Rosenbauer is continuing to expand its operations in Upper Austria. The international fire equipment provider, which has its corporate headquarters in Leonding, Austria, is setting up a new point of contact for its customers in Asten. The Rosenbauer Österreich Customer Center will offer fire services for everything they need for operations. There, they will be able to have all their technology, vehicles, pumps, and equipment inspected and serviced, procure spare parts and buy a new kit. The location, which is already home to a logistics center, is the fourth in Austria after Leonding 1 and 2, the two production facilities for vehicles and extinguishing systems, and Linz-Pichling, where fire helmets are made. Its opening underlines the company's commitment to the region. More space for servicing Fire trucks will be maintained and repaired in a purpose-built workshop with twelve service bays. That is five more than Leonding, where servicing will cease once the Asten site is up and running and the space that this frees up will be used for production. The servicing infrastructure at the new location includes state-of-the-art test equipment for firefighting pumps and foam proportioning systems, a cable winch test rig, a washing station, and a preservation unit applying for underbody protection. Vehicle service bays are fitted with efficient exhaust extraction systems The vehicle service bays are fitted with efficient exhaust extraction systems, while the extinguishing agent test stations have a dedicated tank for collecting foam concentrate. The preservation unit features an automated air purification system with high-performance filters. An assembly area with metal machining equipment and a welding station is also being set up in the workshop so that minor modifications and refurbishment, modernization, and general overhaul work can be carried out on fire trucks. "We want to keep on growing in our Customer Service business unit and broaden our range," says Andreas Zeller, Chief Sales Officer at Rosenbauer. "We see a lot of potential in the refurbishment in particular and are setting our sights on more than just domestic fire services – more than that, we want Asten to be a base for an international operation." New one-stop-shop Alongside the servicing infrastructure, Rosenbauer will be offering fire services a full range of spare parts and equipment at its customer center in Asten. The new shop will have much more floor space than was previously available in Leonding and will offer all key products for fire services, particularly own-brand personal protective equipment and technical safety gear. This includes HEROS firefighting helmets, FIRE FLEX protective suit, Rosenbauer nozzles, and the NAUTILUS range of submersible pumps. Experienced expert consultants will be on hand to help fire services choose the right equipment, and the key products will also be available online in the near future. "We want to be easily accessible to fire services, and close links with our customers are very important to us," says Markus Wieshofer, Managing Director of Rosenbauer Österreich. "They can visit us at our new shop in Asten, order equipment conveniently online, or put in requests through our mobile equipment shop. Then, we'll take a bus full of products directly to the fire house and provide an on-site consulting service."The Rosenbauer Österreich Customer Center will be open to fire services starting in April. The shop is due to open on April 12, followed by the service department a month later on May 10. Thanks to its convenient location near the Asten exit, the new Rosenbauer customer center is easily accessible via the West Autobahn freeway.
Designed and implemented precisely to the customer's wishes and equipped with an extensive range of state-of-the-art equipment: The four new unique detection and decontamination vehicles for the Emergency Management Fire Rescue Bureau meet the highest demands. The requirements that the Chinese Emergency Management Fire Rescue Bureau outlined for the new detection and decontamination vehicles were very high. And thus, they posed a welcome challenge for Rosenbauer's experienced technicians, who developed and then implemented the corresponding vehicle concept. Because, with the exception of the MAN TGS chassis with its 480 hp engine, the concept on which the four new vehicles are based is a completely new development. The combination of high-end detection, command function, and extensive personnel self-autonomy, as well as a high-pressure decontamination unit, has never before been implemented in a single-vehicle. Analysis of gases at a distance of 5 km Several state-of-the-art detection devices have been installed in the vehicles: One such piece of apparatus is a high-quality gas detector that uses spectral analysis to detect, analyze, and locate a wide variety of gases at a distance of up to five kilometers using GPS and maps. If necessary, this can easily be extended over the upper edge of the roof at the push of a button, while in its retracted position it is protected within the superstructure. A detector for nuclear gamma radiation and numerous other mobile analysis devices are also installed. Command and analysis room features seating with integrated breathing apparatus holders provided Another special feature is the so-called glove box: In this container, which is housed in the command and analysis room in the front third of the vehicle, hazardous substances can be analyzed in a sealed environment. Thanks to an artificially generated vacuum and an in-house-developed filter system, no hazardous substances are able to escape. The command and analysis room features comfortable workplaces for two people, with seating with integrated breathing apparatus holders provided for an additional three people. All control units for the equipment are clearly arranged on a large control console, with the majority also being able to be controlled via remote control. Weather station, cameras, and light mast Thanks to a pneumatically extendable weather station, the crew is not only able to see the weather conditions at all times, but can also simulate the potential spread of a cloud of hazardous substances if necessary. Also, due to the extendable, rotatable, and swiveling camera system with zoom function, operation sites can be observed from a safe distance. If required, the camera images can be transmitted to the 55" screen in the command and analysis room or to a laptop - as can all other relevant information. Thanks to Wi-Fi and other transmission capabilities, the images can also be made accessible to other vehicles or the control center. By utilizing the Birdview technology, the crew can view their own vehicle and its immediate surroundings from a bird's eye view. A pneumatically extendable LED light mast and well-designed vehicle illumination ensure appropriate lighting for night-time operations. Decontamination of people and materials A shower cubicle for decontaminating people who have come into contact with dangerous goods is situated in the middle of the superstructure. The water comes from a 1000-liter fresh water tank and is treated with UV light before use, thus killing any germs. Water heating and chemical admixing round off the automated shower facility's water supply system. The resulting wastewater is collected in a separate 600-liter tank. The entire water treatment system is also designed for use with an isolated shower tent. A high-pressure decontamination unit and accessories are also installed in the rear of the vehicle A high-pressure decontamination unit and accessories are also installed in the rear of the vehicle. This means that equipment can be largely decontaminated and cleaned in-situ when needed. Depending on the hazard type, various decontamination agents can be added via a separate proportioning system. If necessary, the high-pressure unit can also be used to generate steam. The 60-meter hose reel ensures a large movement radius for decontamination work. Self-decontamination of the vehicles But that's not all: The four detection and decontamination vehicles can also decontaminate themselves. Separate lines are attached to the roof of the superstructure and driver's cab, which allow the vehicle to clean itself if required. The safety of the crew itself is also ensured by the vehicle's equipment: a central breathing air supply system allows up to five people to breathe pure, clean air in the event of an emergency. It is fed by three compressed air bottles, the volume of which is sufficient for at least one hour at maximum consumption. The equipment compartments provide sufficient space for protective clothing and other equipment needed to analyze hazardous goods and for decontamination. Pneumatically retractable stairs, an extremely quiet diesel-powered generator in the rear, retractable awnings on both sides, air conditioning, auxiliary heating, and a jacking system for perfect positioning of the vehicle: these are just a few more equipment highlights of the four new detection and decontamination vehicles for the Emergency Management Fire Rescue Bureau in China, which will provide valuable service in emergency operations. Speaking of operations: the four vehicles have already been delivered to China, and the teams are currently receiving intensive training on how they are operated. They are then stationed at central logistics bases in four provinces and will offer quick and efficient support for challenging missions in the event of an emergency. Because that's exactly what they have been developed and built for.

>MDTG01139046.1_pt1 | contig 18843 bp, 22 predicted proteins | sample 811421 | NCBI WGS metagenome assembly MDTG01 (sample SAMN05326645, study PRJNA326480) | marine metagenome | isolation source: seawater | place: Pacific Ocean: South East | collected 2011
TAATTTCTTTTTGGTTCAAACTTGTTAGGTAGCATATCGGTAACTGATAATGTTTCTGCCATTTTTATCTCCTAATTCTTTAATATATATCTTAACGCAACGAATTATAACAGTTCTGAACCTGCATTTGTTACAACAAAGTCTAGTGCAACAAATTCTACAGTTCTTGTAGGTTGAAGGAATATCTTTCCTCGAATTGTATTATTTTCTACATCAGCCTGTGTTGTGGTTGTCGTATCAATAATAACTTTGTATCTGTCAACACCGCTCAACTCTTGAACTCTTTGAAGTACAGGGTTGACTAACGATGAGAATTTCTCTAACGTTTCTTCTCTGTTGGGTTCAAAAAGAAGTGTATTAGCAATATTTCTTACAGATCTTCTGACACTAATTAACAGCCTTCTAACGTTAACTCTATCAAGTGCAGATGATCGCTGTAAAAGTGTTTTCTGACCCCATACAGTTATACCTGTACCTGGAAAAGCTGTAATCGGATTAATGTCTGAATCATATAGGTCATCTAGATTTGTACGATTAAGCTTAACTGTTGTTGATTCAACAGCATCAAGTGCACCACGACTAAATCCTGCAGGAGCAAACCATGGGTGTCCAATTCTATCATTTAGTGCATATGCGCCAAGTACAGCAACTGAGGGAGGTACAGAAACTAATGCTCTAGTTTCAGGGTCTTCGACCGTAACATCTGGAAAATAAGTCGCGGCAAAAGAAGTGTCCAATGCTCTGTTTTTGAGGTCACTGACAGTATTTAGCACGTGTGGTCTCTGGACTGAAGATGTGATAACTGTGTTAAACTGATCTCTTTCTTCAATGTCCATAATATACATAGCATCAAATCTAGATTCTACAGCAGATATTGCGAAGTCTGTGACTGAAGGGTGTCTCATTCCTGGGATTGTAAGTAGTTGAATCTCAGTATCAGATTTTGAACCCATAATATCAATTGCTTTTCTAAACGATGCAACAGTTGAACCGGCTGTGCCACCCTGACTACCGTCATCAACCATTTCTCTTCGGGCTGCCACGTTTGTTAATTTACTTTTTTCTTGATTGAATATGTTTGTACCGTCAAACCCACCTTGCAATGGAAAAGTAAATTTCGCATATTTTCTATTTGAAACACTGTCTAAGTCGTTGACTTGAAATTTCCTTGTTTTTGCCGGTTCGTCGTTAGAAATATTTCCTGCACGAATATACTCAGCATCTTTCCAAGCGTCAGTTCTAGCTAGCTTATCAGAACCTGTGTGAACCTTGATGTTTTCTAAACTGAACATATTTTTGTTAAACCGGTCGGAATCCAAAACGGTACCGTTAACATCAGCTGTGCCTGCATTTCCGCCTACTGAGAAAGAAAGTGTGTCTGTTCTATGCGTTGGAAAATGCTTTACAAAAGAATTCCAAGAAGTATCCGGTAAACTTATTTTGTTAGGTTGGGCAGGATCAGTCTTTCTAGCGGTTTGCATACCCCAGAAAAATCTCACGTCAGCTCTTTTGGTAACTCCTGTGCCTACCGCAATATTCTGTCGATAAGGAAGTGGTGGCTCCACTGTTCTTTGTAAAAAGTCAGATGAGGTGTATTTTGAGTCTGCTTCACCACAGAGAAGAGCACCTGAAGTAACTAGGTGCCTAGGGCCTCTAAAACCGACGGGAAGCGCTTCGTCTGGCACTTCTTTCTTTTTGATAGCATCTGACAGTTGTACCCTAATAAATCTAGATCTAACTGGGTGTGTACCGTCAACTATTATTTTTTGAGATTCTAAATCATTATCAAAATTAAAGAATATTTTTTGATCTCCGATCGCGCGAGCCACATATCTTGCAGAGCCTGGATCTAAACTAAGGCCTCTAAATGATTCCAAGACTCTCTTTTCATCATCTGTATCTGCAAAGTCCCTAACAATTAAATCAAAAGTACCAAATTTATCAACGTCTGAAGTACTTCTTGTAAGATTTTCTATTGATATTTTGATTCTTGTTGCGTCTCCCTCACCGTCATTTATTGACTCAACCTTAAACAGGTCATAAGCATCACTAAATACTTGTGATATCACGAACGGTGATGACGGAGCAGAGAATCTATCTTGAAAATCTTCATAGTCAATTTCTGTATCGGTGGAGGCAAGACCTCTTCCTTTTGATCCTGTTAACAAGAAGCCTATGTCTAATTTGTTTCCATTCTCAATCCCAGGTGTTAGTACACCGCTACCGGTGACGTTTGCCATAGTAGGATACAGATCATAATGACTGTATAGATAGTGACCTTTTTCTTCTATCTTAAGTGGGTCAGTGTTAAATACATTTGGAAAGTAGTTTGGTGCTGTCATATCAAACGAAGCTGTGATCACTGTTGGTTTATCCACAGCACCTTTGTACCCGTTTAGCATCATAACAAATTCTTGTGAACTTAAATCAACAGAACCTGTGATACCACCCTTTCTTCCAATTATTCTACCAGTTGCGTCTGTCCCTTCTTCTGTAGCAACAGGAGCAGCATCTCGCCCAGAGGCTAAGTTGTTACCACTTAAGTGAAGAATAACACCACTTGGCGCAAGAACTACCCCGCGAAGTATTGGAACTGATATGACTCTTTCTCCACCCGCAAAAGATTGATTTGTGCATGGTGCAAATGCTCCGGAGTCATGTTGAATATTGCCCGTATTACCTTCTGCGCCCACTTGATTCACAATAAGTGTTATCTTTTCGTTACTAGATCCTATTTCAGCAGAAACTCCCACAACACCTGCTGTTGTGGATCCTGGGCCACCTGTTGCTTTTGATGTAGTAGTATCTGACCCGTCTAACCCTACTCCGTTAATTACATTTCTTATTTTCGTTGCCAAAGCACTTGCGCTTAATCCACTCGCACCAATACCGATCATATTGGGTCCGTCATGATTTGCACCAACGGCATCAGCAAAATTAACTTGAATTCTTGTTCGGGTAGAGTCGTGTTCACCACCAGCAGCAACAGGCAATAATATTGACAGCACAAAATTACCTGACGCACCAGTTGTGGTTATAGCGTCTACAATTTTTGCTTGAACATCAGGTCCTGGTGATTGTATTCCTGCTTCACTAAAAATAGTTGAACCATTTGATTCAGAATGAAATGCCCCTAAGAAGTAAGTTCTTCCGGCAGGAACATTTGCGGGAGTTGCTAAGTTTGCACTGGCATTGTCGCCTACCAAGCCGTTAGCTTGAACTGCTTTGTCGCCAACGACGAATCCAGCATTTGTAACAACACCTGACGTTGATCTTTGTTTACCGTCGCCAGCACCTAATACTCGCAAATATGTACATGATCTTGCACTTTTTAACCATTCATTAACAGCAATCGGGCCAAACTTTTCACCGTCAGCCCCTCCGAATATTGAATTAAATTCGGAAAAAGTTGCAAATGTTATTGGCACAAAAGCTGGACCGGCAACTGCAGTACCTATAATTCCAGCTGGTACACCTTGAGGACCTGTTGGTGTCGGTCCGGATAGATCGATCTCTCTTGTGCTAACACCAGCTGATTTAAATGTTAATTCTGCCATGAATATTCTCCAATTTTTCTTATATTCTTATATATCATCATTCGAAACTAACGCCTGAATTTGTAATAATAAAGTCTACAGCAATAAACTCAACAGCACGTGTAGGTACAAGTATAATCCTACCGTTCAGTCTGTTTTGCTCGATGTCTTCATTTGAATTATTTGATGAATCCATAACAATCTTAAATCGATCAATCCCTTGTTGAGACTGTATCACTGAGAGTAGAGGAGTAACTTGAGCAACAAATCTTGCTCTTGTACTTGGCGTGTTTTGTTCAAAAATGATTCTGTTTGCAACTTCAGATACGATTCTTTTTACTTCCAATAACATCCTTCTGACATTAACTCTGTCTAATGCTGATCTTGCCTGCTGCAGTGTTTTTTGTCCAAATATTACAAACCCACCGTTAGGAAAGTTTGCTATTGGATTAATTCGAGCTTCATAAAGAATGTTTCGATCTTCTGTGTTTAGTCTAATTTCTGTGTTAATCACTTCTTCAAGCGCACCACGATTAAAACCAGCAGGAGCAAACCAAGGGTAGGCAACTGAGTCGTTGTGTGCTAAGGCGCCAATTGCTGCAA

7 Apparatus Trends For The Future Of FirefightingDownload
Hotel And Motel Fire SafetyDownload
Apartment Fire Safety TipsDownload
Wildland Fire Safety SummitDownload